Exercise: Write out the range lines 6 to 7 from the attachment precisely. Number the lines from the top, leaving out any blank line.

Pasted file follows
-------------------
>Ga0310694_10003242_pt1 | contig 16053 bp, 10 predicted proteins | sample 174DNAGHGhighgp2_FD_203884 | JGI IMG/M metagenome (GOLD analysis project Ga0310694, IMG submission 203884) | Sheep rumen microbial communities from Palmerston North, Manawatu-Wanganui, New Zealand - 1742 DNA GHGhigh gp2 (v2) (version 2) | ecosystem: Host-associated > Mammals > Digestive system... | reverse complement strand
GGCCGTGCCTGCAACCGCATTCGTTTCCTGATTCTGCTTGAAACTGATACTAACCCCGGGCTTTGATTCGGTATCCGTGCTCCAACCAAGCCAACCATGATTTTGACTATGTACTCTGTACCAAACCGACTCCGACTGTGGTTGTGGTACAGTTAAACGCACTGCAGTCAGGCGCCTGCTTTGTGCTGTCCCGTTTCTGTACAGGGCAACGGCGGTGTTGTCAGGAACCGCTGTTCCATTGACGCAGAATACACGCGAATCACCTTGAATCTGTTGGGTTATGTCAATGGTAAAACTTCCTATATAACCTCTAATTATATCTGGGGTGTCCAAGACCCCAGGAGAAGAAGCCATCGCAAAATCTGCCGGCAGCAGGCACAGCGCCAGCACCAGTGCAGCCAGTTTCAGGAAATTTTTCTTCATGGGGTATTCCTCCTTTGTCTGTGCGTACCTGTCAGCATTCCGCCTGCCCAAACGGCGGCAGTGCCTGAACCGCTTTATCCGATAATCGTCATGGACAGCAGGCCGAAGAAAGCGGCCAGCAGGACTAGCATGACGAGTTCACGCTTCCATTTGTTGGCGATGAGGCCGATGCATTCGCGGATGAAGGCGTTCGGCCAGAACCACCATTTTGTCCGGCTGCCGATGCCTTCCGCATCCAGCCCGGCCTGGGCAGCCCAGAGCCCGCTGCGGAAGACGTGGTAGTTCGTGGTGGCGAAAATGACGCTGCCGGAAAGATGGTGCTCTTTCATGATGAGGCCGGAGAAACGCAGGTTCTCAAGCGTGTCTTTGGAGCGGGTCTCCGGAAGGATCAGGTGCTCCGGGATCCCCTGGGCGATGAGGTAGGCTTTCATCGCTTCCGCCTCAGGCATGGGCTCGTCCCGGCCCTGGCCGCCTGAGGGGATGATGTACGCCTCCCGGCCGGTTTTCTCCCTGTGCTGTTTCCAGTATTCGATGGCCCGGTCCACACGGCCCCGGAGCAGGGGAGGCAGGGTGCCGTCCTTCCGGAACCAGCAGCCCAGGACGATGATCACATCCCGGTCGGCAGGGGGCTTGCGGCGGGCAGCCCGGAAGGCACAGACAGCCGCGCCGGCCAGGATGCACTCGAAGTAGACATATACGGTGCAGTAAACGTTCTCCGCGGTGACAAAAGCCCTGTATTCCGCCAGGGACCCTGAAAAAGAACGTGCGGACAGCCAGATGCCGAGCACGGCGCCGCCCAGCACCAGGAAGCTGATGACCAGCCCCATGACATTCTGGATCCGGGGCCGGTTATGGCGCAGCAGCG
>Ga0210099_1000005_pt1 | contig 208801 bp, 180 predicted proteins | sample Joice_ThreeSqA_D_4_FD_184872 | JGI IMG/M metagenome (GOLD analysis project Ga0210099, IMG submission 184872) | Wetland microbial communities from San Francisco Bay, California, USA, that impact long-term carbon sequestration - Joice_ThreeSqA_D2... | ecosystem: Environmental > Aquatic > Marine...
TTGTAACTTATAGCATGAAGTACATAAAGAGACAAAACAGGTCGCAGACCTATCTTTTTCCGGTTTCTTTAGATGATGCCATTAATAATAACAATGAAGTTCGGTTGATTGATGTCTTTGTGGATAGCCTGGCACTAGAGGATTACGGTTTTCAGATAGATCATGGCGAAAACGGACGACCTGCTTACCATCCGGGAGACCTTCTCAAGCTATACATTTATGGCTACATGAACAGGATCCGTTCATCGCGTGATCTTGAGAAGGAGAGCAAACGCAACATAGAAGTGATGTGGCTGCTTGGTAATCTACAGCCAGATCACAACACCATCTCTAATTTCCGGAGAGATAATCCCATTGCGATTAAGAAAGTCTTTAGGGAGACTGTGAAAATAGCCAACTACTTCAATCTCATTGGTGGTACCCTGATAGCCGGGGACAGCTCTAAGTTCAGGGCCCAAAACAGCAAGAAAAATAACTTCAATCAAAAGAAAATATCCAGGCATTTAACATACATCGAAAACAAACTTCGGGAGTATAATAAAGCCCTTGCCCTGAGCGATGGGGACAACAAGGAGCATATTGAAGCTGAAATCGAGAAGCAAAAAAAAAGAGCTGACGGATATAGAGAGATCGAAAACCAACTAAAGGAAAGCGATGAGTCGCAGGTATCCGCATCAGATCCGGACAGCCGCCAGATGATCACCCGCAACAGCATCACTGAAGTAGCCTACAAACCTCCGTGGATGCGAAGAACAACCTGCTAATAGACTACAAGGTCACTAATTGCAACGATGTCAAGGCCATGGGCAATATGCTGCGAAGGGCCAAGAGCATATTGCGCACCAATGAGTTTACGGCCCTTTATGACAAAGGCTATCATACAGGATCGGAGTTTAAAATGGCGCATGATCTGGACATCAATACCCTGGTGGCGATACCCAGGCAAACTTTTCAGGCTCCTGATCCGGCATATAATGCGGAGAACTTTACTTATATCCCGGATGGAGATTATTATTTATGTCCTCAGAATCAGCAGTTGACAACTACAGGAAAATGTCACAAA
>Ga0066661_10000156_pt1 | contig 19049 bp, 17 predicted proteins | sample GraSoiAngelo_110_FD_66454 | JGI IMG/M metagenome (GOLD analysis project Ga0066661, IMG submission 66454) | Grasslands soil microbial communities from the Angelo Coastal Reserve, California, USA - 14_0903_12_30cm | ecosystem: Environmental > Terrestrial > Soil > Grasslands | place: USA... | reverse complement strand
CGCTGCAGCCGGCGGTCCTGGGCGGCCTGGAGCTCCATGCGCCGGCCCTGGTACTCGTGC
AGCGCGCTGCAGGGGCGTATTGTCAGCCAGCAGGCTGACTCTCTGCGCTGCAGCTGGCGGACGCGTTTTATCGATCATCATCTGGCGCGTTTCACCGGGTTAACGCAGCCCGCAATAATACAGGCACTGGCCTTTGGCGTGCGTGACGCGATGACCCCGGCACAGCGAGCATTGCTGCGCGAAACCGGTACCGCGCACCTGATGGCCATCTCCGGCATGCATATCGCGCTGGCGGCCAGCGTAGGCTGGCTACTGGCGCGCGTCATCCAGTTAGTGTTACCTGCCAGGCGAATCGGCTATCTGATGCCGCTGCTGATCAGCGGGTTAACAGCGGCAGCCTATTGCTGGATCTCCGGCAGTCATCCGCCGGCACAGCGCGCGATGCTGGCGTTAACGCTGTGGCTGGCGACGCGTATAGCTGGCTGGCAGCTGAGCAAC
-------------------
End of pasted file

CGCTGCAGCCGGCGGTCCTGGGCGGCCTGGAGCTCCATGCGCCGGCCCTGGTACTCGTGC
AGCGCGCTGCAGGGGCGTATTGTCAGCCAGCAGGCTGACTCTCTGCGCTGCAGCTGGCGGACGCGTTTTATCGATCATCATCTGGCGCGTTTCACCGGGTTAACGCAGCCCGCAATAATACAGGCACTGGCCTTTGGCGTGCGTGACGCGATGACCCCGGCACAGCGAGCATTGCTGCGCGAAACCGGTACCGCGCACCTGATGGCCATCTCCGGCATGCATATCGCGCTGGCGGCCAGCGTAGGCTGGCTACTGGCGCGCGTCATCCAGTTAGTGTTACCTGCCAGGCGAATCGGCTATCTGATGCCGCTGCTGATCAGCGGGTTAACAGCGGCAGCCTATTGCTGGATCTCCGGCAGTCATCCGCCGGCACAGCGCGCGATGCTGGCGTTAACGCTGTGGCTGGCGACGCGTATAGCTGGCTGGCAGCTGAGCAAC